How to Wire Electrical Outlets in Series

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Wiring a outlet in series is a basic project that will allow the homeowner to additional outlets, such as in a garage, without having to run electrical wires back to the service panel for a separate circuit. Wiring a new outlet to an existing outlet allows the new outlet to feed off the existing outlet. Simply locating an outlet and connecting the wiring to the bottom of the existing outlet and over to the new outlet will have you up and running.

How to Wire Electrical Outlets in Series
(Robinson Cartagena Lopez/Demand Media)

Things You'll Need

  • Electrical probe tester
  • Measuring tape
  • Pencil
  • 110-volt electrical outlet box
  • Screwdriver
  • Drill
  • 1/2-inch wood drill bit
  • 1 roll 14-2 gauge ROMEX® electrical cable, 25 feet
  • Wire cutters/strippers
  • Needlenose pliers
  • 110-volt electrical outlet and cover kit
Step 1

Locate the existing outlet that you will wire to the new outlet, and turn its power off at the main service panel. Each of the circuit breakers are labeled to help indicate what outlets and lights they turn off in the home. Touch the electrical probe tester to the outlet, and if no light or sound emits from the tester, then the power has been safely turned off.

Robinson Cartagena Lopez/Demand Media
Step 2

Loosen and remove the screw holding the cover plate over the existing outlet and set it aside. Loosen and remove the two screws holding the outlet in its box at the top and bottom. Pull the outlet out of the box, but leave the existing wiring attached.

Robinson Cartagena Lopez/Demand Media
Step 3

Measure up 18 inches from the floor and mark the measurement on the wall stud with the pencil. Line up the top of the new electrical outlet box with the mark, and using the screwdriver, screw in the included screws on the box into the stud to secure it in place.

Robinson Cartagena Lopez/Demand Media
Step 4

Measure up 18 inches and mark each stud between the new outlet box and the existing outlet box. Drill an 1/2-inch hole at each mark.

Robinson Cartagena Lopez/Demand Media
Step 5

Feed one end of the cable through the hole in back of the new box, and through each hole drilled in the studs as you work your way to the existing outlet box. Feed the end of the cable through the back of the existing outlet box and pull about 8 inches through the front. Leave about 8 inches of cable hanging out the front of the new box and cut away any excess wire.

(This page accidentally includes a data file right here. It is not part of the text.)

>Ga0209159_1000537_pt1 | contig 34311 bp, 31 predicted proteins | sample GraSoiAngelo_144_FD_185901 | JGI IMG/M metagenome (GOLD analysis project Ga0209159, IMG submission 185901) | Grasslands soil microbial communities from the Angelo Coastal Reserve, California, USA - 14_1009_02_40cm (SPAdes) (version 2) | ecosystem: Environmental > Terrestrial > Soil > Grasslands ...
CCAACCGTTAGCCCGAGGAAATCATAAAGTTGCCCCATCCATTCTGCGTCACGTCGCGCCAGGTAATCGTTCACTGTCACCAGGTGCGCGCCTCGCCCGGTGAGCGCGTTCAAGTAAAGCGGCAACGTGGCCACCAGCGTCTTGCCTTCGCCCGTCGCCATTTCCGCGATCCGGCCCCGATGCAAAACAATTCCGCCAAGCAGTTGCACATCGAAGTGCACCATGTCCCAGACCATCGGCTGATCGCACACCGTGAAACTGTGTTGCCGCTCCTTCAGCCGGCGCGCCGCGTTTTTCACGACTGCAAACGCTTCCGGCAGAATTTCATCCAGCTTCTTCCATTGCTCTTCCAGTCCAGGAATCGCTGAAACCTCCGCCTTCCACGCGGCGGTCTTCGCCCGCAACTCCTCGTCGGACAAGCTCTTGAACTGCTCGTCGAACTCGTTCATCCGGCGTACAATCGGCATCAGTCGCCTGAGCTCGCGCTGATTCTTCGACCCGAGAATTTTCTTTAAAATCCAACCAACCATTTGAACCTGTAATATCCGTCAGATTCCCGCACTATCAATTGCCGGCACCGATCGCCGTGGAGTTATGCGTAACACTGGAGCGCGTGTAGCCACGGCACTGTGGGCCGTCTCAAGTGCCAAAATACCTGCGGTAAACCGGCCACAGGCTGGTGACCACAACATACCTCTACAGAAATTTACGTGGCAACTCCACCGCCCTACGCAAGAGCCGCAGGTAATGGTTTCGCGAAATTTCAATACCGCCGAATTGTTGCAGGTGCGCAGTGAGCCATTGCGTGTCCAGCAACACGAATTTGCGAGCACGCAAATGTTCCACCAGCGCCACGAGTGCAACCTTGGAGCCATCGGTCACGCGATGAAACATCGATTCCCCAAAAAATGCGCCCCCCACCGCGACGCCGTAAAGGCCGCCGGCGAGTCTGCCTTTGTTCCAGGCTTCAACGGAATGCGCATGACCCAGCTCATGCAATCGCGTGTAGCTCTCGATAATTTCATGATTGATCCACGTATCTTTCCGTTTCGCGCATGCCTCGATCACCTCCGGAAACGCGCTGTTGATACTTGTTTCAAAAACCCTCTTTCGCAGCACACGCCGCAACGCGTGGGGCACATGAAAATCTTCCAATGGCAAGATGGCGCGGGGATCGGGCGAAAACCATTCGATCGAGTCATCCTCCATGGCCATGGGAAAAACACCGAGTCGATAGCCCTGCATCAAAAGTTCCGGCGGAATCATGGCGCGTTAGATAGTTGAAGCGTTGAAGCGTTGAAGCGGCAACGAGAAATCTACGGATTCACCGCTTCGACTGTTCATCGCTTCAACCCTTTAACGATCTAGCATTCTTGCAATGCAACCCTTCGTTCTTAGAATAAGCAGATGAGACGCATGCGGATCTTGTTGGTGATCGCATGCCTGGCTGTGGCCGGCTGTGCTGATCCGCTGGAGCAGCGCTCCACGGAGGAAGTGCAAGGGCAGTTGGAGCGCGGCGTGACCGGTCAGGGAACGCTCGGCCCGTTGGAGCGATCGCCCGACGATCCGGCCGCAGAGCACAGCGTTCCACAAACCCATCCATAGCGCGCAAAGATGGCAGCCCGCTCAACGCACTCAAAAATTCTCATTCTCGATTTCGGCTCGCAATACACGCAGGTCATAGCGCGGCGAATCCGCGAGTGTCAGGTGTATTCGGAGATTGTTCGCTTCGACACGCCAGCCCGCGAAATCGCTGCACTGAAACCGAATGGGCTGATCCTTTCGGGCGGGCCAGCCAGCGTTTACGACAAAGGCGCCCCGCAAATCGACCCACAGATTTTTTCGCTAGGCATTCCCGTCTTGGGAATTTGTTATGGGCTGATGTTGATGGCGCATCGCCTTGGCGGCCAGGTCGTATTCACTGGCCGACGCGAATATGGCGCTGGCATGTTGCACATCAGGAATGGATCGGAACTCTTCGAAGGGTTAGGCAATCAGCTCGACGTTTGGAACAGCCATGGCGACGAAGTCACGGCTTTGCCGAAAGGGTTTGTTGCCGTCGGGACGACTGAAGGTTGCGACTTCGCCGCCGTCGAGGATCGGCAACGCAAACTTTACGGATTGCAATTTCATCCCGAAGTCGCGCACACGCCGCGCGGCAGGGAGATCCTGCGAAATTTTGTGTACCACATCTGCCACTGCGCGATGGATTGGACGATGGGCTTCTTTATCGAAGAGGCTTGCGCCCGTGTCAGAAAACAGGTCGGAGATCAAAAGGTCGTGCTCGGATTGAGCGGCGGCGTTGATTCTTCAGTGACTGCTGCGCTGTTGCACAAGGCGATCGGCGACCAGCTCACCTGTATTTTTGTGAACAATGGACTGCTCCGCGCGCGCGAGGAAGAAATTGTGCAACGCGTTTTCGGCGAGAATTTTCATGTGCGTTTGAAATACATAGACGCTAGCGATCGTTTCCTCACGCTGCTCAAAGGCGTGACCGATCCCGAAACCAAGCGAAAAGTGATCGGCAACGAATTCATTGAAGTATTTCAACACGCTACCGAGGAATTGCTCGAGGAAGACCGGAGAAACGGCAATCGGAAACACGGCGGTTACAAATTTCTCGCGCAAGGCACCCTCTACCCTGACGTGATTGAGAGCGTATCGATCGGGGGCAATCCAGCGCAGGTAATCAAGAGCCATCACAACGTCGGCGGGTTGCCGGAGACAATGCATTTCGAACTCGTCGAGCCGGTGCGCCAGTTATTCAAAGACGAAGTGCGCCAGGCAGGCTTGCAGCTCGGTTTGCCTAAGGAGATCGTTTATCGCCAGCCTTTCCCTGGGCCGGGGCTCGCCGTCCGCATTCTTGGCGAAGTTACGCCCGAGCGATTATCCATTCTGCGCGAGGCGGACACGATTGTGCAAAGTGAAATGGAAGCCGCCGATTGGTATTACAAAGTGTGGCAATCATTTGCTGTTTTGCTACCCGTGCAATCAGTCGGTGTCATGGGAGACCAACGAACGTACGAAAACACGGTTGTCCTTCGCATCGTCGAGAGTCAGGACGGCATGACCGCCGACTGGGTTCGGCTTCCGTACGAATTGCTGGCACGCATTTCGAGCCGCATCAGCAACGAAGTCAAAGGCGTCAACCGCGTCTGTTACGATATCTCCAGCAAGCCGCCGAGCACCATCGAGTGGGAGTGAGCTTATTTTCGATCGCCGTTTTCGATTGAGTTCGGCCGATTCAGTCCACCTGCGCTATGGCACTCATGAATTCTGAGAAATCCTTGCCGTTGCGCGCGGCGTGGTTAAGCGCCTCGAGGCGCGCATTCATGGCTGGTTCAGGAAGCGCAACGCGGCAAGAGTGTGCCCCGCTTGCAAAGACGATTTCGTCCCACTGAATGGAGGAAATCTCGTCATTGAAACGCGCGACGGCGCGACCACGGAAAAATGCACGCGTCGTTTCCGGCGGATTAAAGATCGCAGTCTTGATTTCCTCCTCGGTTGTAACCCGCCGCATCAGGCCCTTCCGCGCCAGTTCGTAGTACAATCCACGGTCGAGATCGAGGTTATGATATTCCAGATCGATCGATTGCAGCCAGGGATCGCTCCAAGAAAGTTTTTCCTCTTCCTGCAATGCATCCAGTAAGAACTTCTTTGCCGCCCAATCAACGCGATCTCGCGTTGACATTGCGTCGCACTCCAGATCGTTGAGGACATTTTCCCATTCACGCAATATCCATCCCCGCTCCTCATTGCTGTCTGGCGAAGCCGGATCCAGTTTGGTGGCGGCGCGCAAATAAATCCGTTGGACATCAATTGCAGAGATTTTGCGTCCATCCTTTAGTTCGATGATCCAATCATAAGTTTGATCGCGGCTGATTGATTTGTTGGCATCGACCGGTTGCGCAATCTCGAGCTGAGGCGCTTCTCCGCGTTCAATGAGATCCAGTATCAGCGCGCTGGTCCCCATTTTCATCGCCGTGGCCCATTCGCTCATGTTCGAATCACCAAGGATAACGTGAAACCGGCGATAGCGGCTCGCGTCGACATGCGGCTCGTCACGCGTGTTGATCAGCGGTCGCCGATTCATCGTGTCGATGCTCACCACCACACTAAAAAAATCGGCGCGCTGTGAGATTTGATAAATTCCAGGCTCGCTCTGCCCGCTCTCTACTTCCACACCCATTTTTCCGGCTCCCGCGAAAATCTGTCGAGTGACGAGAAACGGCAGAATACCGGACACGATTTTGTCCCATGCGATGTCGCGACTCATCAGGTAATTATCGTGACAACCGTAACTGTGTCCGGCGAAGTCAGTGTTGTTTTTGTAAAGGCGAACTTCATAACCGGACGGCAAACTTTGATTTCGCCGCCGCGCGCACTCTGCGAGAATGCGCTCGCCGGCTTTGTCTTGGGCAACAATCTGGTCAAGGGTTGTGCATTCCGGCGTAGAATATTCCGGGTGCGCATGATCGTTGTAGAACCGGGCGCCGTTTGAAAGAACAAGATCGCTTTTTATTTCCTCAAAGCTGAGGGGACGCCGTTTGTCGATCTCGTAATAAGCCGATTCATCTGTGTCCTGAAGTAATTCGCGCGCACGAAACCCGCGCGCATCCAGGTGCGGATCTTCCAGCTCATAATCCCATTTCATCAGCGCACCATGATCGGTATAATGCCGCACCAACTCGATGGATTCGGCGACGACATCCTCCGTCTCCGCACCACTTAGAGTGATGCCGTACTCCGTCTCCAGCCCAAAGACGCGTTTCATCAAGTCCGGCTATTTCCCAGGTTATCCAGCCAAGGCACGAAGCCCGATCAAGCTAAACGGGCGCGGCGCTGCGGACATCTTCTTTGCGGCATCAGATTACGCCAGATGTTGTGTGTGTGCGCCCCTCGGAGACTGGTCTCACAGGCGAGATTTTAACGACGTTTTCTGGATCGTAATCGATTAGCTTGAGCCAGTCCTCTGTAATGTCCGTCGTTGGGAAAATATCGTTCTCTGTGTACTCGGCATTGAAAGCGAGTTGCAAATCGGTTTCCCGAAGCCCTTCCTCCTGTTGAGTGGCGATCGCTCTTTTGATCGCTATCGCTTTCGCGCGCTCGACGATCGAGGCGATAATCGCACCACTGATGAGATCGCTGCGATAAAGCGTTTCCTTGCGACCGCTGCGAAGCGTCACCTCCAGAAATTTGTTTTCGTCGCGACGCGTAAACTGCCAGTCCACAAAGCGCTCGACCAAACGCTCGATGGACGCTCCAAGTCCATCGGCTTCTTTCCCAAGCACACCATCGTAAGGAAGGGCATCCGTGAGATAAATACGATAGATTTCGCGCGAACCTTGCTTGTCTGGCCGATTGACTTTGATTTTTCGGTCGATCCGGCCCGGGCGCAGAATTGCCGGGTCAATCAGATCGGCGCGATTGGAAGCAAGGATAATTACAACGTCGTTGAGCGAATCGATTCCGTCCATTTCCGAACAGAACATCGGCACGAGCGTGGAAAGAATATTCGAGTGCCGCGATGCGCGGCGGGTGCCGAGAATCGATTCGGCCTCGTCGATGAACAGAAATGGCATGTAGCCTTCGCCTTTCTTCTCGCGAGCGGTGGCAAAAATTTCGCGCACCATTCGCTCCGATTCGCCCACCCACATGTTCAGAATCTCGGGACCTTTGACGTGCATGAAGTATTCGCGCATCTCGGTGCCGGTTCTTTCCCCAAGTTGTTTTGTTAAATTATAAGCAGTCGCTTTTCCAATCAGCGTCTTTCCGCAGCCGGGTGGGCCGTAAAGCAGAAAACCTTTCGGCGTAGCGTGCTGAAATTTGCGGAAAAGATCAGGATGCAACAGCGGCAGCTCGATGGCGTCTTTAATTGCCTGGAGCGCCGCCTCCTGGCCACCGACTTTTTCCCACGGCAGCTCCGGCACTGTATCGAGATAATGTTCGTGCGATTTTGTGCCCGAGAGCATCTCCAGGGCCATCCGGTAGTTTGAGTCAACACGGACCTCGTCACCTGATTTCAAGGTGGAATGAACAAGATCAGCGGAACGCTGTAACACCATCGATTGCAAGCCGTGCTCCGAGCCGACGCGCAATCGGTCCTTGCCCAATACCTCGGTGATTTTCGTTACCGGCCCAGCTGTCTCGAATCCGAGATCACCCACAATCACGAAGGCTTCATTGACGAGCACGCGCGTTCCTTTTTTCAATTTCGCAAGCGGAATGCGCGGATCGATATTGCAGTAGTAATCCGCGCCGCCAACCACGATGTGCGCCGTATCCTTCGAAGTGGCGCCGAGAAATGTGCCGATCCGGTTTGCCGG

Robinson Cartagena Lopez/Demand Media
Step 6

Strip off four inches of outer cable sheathing off each end of the cable. Strip off one inch of insulation of each insulated wire at both ends of the cable as well. Using the needlenose pliers, bend a half loop in each of the wires.

Robinson Cartagena Lopez/Demand Media
Step 7

Attach the new wiring to the existing outlet using the bottom set of screws on the outlet. Attach the black wire to the brass screw, the white wire to the silver screw, and the bare (ground) wire to the green screw. Tight each screw down onto the wire to lock them in place on the outlet for a good connection.

Robinson Cartagena Lopez/Demand Media
Step 8

Push the wiring back into the outlet box, and reattach the outlet to the box, by insert the screws back into the holes and tightening them down. Replace the cover and tighten its screw down on the outlet.

Robinson Cartagena Lopez/Demand Media
Step 9

Attach the new wiring to the new outlet using the top set of screws on the outlet. Attach the black wire to the brass screw, the white wire to the silver screw, and the bare (ground) wire to the green screw. Tighten each of the screws down.

Robinson Cartagena Lopez/Demand Media
Step 10

Push the wiring into the outlet box, and insert a screw into the top and bottom holes and tighten them down. Place the outlet cover over the outlet, and tighten its screw down.

Robinson Cartagena Lopez/Demand Media
Step 11

Turn the power back on at the service panel, and plug in a light to test for power at each outlet.

Robinson Cartagena Lopez/Demand Media

Tips & Warnings

  • Never work on any electrical outlet or cable, without first turning off all the power sources to avoid the possibility of serious electrical shock or electrocution.

References

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